West of Center is more a cultural documentary than an art show

Slide show: View images from West of Center

The art of the West's introduction to the world came in the 1970s, when paintings and photos from the late nineteenth and early twentieth centuries suddenly became highly sought after in the marketplace. By now, this kind of emblematic Western work — stunning landscapes, charming scenes of cowboys and Indians — has solidified the region's worth in the hierarchy of world art. But there's been something in the wind carrying the idea that the culture quotient in the American West is due for an upward reevaluation.

Efforts in this campaign have been undertaken by a critical mass of disconnected individuals from Colorado to California — scholars, historians, critics, theorists, artists, curators, donors and others — who have approached the topic from many angles.

In Southern California, for instance, museums, galleries and art centers have coordinated exhibits under the guidance of the Getty Museum to highlight work done in greater Los Angeles from the mid- to late twentieth century. This blockbuster series of shows, collectively called Pacific Standard Time, successfully makes the claim that L.A.'s visual culture was never inferior to the New York scene — as has been taken on faith for over half a century — but was simply a worthy alternative to it.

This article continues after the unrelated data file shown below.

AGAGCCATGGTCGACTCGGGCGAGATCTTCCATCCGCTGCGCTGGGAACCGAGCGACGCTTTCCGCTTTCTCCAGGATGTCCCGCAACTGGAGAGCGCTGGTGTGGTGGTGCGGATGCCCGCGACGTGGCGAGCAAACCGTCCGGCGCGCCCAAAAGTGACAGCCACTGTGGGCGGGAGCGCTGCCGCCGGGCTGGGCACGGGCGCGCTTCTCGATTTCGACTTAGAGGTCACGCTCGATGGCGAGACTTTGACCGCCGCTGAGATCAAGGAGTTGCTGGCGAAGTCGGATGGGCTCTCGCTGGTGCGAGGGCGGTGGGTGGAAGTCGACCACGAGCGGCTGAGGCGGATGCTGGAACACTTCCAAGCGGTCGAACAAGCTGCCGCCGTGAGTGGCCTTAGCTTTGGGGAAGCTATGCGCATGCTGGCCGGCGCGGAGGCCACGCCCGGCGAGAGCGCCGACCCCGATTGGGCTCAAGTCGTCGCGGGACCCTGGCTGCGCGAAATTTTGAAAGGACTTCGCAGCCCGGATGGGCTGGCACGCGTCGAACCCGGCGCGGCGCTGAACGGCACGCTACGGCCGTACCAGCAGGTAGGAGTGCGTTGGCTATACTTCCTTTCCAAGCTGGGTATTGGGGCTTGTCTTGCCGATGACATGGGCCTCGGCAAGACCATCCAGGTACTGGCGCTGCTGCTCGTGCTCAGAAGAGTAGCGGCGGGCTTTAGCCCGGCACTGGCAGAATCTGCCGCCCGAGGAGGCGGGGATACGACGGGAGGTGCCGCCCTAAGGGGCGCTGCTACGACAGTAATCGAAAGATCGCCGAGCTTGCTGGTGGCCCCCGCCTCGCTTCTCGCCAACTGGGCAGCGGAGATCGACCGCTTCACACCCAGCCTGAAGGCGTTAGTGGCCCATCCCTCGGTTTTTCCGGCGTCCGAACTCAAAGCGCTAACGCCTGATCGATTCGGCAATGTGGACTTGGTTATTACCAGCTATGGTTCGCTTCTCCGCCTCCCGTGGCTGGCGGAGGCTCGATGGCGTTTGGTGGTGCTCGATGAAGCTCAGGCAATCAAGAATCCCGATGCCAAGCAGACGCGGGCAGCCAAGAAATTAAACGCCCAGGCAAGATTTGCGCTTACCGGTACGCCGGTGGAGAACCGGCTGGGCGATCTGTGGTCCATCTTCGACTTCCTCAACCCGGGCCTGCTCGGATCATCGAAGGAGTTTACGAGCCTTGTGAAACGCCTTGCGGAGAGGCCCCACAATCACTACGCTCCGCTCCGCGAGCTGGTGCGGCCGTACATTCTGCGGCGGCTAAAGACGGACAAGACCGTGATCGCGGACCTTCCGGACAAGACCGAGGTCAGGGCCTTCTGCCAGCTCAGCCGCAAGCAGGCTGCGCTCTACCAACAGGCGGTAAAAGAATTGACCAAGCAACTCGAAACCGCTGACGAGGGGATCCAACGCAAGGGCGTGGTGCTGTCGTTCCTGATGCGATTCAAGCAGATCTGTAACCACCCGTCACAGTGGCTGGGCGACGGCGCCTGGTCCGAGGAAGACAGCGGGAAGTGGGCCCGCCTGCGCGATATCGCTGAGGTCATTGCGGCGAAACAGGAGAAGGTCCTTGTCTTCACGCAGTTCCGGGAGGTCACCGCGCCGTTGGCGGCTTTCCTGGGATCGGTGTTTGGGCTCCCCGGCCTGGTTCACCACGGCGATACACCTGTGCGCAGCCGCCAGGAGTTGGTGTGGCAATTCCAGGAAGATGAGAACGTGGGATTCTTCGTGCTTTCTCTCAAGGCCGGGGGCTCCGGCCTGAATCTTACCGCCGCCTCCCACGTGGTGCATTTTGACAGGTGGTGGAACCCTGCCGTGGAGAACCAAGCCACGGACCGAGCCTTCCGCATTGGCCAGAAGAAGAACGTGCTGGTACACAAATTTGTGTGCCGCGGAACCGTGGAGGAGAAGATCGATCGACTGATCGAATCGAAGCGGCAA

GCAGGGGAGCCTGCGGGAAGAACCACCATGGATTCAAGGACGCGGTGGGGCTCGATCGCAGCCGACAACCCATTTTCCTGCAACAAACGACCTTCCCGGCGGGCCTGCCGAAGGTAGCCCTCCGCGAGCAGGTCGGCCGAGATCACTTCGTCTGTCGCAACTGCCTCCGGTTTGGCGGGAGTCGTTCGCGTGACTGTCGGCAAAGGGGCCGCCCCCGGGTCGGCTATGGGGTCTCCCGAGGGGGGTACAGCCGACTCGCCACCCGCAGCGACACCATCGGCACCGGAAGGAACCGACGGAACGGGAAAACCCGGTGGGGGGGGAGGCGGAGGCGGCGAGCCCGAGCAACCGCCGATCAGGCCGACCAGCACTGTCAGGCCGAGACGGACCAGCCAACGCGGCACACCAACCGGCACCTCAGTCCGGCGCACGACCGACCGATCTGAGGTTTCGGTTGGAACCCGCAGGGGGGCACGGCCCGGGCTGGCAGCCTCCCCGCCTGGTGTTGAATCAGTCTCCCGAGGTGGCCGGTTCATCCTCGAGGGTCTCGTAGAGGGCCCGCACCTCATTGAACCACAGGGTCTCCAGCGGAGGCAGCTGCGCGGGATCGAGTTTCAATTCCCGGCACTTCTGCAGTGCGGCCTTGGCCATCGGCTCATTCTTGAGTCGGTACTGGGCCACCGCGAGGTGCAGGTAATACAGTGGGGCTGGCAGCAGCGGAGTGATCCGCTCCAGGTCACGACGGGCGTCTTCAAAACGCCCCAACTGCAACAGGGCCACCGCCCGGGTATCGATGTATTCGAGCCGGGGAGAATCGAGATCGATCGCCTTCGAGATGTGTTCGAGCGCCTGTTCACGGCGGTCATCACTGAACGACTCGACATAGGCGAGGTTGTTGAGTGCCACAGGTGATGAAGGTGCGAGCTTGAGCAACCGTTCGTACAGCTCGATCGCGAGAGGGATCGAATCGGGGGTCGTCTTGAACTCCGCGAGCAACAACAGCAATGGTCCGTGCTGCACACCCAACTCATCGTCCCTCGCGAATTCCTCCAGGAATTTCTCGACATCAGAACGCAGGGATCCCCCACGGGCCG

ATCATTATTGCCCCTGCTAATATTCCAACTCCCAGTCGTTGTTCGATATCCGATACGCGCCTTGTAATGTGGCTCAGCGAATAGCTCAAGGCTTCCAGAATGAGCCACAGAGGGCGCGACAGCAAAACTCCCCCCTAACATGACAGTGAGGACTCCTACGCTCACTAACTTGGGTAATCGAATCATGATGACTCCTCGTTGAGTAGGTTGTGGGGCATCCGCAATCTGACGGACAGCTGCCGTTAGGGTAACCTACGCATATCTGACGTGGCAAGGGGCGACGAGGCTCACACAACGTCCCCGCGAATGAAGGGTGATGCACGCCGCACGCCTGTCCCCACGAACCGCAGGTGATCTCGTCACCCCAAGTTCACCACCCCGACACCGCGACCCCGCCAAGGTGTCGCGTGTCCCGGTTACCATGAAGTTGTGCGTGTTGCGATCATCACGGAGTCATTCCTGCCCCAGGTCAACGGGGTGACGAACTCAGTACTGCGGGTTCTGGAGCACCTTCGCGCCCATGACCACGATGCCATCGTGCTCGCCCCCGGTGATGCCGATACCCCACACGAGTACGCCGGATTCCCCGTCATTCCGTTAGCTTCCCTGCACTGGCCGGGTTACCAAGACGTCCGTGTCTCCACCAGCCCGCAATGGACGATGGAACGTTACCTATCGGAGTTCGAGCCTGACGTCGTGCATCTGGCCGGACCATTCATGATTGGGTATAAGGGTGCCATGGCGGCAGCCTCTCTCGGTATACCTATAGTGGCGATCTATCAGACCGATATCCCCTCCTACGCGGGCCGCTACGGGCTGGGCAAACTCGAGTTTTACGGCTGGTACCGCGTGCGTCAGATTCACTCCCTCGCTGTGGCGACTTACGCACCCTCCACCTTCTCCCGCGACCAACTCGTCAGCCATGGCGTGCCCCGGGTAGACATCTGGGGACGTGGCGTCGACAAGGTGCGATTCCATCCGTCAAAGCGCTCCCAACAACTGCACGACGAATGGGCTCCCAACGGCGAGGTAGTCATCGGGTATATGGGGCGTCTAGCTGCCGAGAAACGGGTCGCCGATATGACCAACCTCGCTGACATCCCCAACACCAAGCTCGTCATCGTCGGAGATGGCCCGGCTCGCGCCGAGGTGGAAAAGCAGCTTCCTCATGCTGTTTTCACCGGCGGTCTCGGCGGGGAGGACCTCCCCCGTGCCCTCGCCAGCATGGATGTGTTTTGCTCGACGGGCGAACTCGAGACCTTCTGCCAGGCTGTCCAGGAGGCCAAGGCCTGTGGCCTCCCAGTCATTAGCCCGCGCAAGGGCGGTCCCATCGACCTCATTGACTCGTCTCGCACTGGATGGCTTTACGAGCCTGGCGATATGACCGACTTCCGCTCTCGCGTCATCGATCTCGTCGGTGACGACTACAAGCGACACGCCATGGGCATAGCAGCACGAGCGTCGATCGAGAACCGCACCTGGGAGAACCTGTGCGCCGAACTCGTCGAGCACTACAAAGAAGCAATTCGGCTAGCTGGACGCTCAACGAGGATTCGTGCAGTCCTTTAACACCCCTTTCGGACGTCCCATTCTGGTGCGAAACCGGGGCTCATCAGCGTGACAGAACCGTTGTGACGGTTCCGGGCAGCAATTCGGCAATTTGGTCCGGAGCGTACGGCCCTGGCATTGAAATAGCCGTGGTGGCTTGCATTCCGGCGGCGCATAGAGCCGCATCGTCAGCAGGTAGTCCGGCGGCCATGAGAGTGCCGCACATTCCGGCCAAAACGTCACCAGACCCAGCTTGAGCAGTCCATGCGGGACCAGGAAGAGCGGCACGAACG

"Ultimate Painting" in front of Drop City's Theater Dome, photo by Richard Kallweit. Slide show: View images from West of Center
"Ultimate Painting" in front of Drop City's Theater Dome, photo by Richard Kallweit. Slide show: View images from West of Center

Location Info

Map

Museum of Contemporary Art Denver

1485 Delgany St.
Denver, CO 80202-1100

Category: Art Galleries

Region: Downtown Denver

Details

West of Center

Through February 19, MCA Denver, 1485 Delgany Street, 303-298-7554, www.mcadenver.org.

Such a strong claim is bound to incite controversy, but I was struck when these shows in Southern California provided an unlikely opportunity for star art critic David Hickey to insult Denver. "It's corny," he said in the New York Times. "It's the kind of thing Denver would do. They would do Mountain Standard Time."

This quote has gotten a lot of mileage, but it brings up two issues. First, one of the big problems with Denver is that the major institutions here don't really promote the local scene, so it really isn't like something we'd do at all. Second, Hickey's wife, Libby Lumpkin, mounted her own version of Mountain Standard Time at the Harwood Museum in Taos last spring called New Mexorado. The show generated hardly a ripple, however, in comparison to the commotion that Pacific Standard Time produced — something that makes me question Hickey's motives.

Though not part of an ambitious series of events like Pacific Standard Time, our own MCA Denver is participating in the same zeitgeist anyway, with West of Center: Art and the Counterculture Experiment in America, 1965-1977. The show, organized by director Adam Lerner and his wife and co-curator, Elissa Auther, sprawls throughout all three levels of the museum. Lerner and Auther also co-edited a scholarly catalogue on counterculture in the West, the scope of which is far greater than that of the exhibit.